Bradley’s editors, Lester and Judy Del Rey, suggested that
she write The Acts of Sir Lancelot, which would be a companion
to The Acts of King Arthur by John Steinbeck. Bradley
said she would rather write about Morgan Le Fay. The
Del Reys agreed to the idea and offered her a contract.
Bradley began work on the book in 1978. She took
what was to be her last LSD experience, which provided
her with a flood of ideas that coalesced into the central vision
of the book. The Mists of Avalon tells the story of Arthur
through the viewpoints of the women around him.
The central narrator is Morgan (Morgaine), priestess of
the Goddess and the Mysteries, schooled for seven years
in the magical arts by Viviane, the Lady of the Lake. The
other key women are Viviane, Igraine, Arthur’s mother,
and Guinevere (Gwenhwyfar), his wife and queen. As
part of her research, Bradley took a flat in London and
traveled around to various Arthurian sites in Britain.
Mists, which portrays the ancient ways of the Goddess,
the mysterious world of Faerie, and the conflict between
paganism and Christianity, gained a wide following in
the Wiccan and pagan communities.
Bradley herself became involved with Wiccans in the
late 1970s. She joined a women’s group (Starhawk was
one of the leaders). Bradley, Diana L. Paxson and other
women formed the Dark Moon Circle, of which Bradley
was a member for about four to five years. The group was
described as “part coven, part women’s consciousnessraising
and part sewing circle.” Bradley dropped out
shortly after The Mists of Avalon was published in 1983.
She found herself besieged by people who wanted her to
speak on female consciousness, crystals and how much
of the book had been “channeled” (none, she said). Also,
some of the members of the Dark Moon Circle wanted
to open it to men. Bradley had joined in the interest of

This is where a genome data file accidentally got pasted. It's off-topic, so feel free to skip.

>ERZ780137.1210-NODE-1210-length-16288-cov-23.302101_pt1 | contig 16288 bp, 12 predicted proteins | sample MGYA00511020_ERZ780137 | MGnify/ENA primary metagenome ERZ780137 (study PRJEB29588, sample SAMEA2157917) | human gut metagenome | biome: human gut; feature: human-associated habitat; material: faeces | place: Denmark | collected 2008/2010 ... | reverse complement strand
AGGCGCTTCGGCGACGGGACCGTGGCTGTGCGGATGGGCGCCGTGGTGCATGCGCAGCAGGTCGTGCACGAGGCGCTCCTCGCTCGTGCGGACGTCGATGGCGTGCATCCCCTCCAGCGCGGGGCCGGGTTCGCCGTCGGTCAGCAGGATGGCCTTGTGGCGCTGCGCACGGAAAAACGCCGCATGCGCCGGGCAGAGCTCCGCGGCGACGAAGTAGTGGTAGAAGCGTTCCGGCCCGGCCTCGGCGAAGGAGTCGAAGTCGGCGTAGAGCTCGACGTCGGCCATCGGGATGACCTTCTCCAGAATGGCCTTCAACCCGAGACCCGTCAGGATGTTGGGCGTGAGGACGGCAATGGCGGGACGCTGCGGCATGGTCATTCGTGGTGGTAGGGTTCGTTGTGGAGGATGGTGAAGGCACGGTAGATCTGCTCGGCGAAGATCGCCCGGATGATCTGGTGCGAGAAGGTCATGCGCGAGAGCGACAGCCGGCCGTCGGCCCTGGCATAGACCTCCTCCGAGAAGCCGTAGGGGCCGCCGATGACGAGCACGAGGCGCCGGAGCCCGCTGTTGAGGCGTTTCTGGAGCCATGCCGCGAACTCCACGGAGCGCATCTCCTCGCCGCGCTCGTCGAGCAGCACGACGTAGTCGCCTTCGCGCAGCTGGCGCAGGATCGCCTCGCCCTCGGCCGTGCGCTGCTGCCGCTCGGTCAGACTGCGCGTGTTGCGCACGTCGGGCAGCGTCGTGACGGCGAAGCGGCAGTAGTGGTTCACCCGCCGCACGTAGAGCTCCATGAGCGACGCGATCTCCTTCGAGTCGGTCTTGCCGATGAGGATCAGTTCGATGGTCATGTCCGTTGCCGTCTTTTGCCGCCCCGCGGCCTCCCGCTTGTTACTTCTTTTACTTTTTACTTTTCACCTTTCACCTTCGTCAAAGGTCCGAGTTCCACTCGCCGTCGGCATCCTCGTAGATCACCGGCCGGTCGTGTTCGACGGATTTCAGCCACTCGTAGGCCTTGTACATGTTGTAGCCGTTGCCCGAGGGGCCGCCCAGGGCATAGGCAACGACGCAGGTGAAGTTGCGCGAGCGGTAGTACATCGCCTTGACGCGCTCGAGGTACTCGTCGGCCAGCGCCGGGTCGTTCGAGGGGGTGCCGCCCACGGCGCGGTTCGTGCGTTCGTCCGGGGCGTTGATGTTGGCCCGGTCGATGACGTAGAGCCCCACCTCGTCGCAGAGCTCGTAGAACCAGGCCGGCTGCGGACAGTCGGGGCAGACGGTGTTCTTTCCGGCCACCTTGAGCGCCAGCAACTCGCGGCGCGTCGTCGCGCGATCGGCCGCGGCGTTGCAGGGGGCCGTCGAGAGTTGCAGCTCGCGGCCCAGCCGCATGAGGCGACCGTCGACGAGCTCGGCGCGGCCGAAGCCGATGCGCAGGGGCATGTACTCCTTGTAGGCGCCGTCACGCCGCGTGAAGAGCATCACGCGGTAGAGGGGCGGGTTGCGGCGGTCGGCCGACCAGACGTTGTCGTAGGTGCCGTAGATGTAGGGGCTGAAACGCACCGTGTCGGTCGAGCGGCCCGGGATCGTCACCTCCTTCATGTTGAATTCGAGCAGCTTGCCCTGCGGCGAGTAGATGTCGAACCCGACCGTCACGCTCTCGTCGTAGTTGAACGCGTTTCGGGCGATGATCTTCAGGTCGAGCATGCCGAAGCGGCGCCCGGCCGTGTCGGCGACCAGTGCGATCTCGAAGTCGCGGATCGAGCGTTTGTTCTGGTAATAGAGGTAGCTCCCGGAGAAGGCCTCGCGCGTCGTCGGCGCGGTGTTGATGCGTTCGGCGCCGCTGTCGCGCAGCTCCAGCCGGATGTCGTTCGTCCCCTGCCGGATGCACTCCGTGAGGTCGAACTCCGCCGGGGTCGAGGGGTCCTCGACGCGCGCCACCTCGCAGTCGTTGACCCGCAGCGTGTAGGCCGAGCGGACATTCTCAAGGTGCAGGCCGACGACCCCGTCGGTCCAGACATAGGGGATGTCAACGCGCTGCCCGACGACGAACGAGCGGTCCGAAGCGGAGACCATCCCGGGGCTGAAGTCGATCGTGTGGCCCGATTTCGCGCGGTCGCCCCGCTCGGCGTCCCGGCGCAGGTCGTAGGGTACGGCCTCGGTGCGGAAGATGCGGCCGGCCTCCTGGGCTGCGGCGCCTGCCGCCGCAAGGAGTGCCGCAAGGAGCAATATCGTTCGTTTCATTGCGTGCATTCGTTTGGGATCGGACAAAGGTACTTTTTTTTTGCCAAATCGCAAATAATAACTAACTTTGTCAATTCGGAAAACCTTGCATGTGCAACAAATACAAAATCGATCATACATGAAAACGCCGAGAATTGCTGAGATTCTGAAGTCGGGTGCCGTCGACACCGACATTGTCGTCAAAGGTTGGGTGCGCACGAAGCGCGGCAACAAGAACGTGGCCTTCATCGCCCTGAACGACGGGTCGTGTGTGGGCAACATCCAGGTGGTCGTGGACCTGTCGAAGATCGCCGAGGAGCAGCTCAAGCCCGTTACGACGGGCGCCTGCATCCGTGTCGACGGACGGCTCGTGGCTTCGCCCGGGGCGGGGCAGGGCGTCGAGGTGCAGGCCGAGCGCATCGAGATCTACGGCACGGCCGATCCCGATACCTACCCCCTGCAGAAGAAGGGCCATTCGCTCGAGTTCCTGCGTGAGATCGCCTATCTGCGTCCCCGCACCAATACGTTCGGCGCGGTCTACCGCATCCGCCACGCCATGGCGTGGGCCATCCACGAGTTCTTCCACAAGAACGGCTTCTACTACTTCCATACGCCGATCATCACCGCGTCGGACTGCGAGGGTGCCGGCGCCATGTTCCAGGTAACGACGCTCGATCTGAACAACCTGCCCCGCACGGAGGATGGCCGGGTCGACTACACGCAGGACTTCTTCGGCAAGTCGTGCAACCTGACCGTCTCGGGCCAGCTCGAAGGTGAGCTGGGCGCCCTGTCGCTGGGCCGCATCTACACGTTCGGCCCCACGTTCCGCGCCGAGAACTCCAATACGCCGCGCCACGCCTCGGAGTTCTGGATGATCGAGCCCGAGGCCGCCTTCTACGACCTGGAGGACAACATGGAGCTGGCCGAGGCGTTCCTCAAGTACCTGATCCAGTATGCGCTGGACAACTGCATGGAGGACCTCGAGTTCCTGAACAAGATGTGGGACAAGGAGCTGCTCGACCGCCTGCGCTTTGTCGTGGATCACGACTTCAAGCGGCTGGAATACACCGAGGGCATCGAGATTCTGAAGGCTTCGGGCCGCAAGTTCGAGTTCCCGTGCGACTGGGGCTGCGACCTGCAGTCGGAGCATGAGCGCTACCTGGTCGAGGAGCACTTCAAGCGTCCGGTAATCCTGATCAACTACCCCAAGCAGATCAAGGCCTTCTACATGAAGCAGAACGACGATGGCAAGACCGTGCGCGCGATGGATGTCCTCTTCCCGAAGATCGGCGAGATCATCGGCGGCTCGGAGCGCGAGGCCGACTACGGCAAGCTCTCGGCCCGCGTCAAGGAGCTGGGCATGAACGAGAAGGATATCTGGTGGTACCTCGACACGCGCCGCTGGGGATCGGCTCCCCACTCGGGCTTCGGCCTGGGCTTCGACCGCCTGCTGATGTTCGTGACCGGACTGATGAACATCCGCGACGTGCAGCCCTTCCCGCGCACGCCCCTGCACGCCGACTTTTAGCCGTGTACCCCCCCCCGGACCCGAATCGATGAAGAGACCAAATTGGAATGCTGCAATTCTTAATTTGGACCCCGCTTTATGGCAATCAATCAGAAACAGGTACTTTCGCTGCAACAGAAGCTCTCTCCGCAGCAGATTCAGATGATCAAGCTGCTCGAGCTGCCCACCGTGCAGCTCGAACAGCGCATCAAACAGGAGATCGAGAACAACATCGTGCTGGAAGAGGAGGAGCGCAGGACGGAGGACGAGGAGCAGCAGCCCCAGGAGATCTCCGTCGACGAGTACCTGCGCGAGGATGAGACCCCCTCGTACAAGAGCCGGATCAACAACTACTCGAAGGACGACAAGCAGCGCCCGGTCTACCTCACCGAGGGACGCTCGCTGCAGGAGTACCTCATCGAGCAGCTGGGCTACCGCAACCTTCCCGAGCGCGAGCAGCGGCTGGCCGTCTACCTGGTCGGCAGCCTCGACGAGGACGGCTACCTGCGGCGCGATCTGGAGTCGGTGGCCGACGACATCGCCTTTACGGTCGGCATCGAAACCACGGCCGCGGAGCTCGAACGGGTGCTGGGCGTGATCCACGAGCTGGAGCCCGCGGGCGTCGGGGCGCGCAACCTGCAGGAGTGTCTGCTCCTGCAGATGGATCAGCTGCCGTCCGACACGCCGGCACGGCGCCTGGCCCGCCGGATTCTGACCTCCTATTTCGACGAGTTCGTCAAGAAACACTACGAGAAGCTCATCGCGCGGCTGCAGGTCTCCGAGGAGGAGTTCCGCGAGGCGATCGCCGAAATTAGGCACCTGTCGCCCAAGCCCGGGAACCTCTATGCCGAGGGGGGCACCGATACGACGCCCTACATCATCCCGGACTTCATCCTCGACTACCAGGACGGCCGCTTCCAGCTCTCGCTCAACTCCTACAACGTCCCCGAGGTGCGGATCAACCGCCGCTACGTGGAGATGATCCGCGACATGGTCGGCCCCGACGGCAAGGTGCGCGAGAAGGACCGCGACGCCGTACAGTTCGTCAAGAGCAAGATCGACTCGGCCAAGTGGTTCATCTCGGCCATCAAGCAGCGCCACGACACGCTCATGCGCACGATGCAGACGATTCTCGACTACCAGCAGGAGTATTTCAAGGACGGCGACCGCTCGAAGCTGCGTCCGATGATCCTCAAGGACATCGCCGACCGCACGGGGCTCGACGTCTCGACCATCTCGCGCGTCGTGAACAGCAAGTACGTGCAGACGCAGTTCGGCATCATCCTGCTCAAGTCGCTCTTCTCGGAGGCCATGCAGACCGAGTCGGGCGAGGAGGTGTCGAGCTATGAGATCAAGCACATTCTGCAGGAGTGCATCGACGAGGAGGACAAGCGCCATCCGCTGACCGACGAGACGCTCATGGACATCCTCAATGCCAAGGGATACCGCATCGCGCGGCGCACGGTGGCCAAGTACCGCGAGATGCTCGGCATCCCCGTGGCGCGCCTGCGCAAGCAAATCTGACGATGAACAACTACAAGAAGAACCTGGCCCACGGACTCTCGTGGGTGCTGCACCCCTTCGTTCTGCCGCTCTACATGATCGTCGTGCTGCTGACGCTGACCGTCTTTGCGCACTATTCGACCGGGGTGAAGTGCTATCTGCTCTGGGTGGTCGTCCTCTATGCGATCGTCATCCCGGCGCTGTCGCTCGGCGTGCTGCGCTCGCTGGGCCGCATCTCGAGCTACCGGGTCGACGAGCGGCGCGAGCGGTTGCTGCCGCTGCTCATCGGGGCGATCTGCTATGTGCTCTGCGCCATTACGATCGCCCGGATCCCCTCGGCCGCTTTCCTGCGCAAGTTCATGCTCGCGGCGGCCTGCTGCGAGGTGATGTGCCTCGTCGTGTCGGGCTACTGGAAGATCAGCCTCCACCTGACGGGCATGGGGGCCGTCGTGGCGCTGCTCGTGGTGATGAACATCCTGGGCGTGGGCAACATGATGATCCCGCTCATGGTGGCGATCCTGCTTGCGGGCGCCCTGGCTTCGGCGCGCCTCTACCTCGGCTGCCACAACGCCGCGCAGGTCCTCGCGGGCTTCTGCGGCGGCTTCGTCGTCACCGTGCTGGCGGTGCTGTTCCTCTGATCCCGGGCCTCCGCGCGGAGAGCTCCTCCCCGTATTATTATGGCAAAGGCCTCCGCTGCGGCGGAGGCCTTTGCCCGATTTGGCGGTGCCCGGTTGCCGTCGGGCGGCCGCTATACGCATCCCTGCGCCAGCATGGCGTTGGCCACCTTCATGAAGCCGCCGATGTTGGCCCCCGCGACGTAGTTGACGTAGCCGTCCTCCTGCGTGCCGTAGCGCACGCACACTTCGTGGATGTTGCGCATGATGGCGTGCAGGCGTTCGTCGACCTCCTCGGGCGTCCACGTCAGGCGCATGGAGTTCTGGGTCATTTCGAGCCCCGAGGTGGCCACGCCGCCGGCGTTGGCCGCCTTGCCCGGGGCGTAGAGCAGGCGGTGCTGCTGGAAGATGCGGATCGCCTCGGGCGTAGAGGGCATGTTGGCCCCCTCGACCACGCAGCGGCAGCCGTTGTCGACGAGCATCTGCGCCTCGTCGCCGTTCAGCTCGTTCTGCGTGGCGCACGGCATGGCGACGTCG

learning how to relate better to women.
Bradley took exception to some of the values and aspects
of the Craft that she felt were “intellectually dishonest.”
For example, she said, modern witchcraft is a
fertility religion, yet many feminist witches lobbied for
abortion rights. Bradley said that “witchcraft is too tied
up in people’s minds with medieval witchcraft, which is
a form of satanism. Witches do not even believe in, let
alone worship, satan.” Also, she said, trying to return to
the old Earth religions in a society that is intertwined
with technology does not make sense.
Bradley followed Christianity all her life, occasionally
attending Episcopal services (an aunt was Episcopalian)
and singing in the Unitarian Church. She became
involved in the New Catholic Church through Breen, an
archbishop, and a friend, also an archbishop. After taking
classes, Bradley was ordained in 1980. For about five
years, she worked with a gay counseling service in Berkeley,
California.
In addition to her son by Robert Bradley, she had a son
and a daughter by Breen and a foster daughter and a foster
son. Robert Bradley died of lung cancer in 1966. Bradley
separated from Breen in 1979, but they remained married
and best friends.
Bradley died on September 25, 1999. Bradley was a
believer in reincarnation and had her first spontaneous
past-life recall as a teenager. She said she had past lives
with her two husbands. She recalled lives as a Spanish
soldier, a male cowherd of the 13th or 14th century, an official
in the Roman Empire under Tiberius and a schoolboy
in Belgium during World War I who died in a bombing.
She also thought she might have been the writer and
poet Charlotte Brontë.